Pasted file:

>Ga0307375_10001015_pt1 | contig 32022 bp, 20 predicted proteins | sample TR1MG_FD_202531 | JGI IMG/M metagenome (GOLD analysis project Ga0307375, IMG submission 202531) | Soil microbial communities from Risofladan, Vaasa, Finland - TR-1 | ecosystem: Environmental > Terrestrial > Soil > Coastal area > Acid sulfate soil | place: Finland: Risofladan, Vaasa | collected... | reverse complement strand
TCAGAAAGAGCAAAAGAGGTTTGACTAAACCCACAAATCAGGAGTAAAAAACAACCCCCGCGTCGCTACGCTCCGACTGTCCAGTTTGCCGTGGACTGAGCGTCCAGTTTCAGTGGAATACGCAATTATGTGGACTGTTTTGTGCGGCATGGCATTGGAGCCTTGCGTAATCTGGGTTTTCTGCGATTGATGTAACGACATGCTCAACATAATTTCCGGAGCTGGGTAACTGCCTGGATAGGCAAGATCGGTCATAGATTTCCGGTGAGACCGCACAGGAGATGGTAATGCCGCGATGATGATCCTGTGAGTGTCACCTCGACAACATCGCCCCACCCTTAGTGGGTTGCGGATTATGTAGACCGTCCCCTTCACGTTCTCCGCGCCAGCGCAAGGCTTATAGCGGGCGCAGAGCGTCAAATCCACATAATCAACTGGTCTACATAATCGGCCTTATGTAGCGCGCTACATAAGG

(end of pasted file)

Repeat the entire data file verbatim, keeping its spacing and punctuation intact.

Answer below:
>Ga0307375_10001015_pt1 | contig 32022 bp, 20 predicted proteins | sample TR1MG_FD_202531 | JGI IMG/M metagenome (GOLD analysis project Ga0307375, IMG submission 202531) | Soil microbial communities from Risofladan, Vaasa, Finland - TR-1 | ecosystem: Environmental > Terrestrial > Soil > Coastal area > Acid sulfate soil | place: Finland: Risofladan, Vaasa | collected... | reverse complement strand
TCAGAAAGAGCAAAAGAGGTTTGACTAAACCCACAAATCAGGAGTAAAAAACAACCCCCGCGTCGCTACGCTCCGACTGTCCAGTTTGCCGTGGACTGAGCGTCCAGTTTCAGTGGAATACGCAATTATGTGGACTGTTTTGTGCGGCATGGCATTGGAGCCTTGCGTAATCTGGGTTTTCTGCGATTGATGTAACGACATGCTCAACATAATTTCCGGAGCTGGGTAACTGCCTGGATAGGCAAGATCGGTCATAGATTTCCGGTGAGACCGCACAGGAGATGGTAATGCCGCGATGATGATCCTGTGAGTGTCACCTCGACAACATCGCCCCACCCTTAGTGGGTTGCGGATTATGTAGACCGTCCCCTTCACGTTCTCCGCGCCAGCGCAAGGCTTATAGCGGGCGCAGAGCGTCAAATCCACATAATCAACTGGTCTACATAATCGGCCTTATGTAGCGCGCTACATAAGG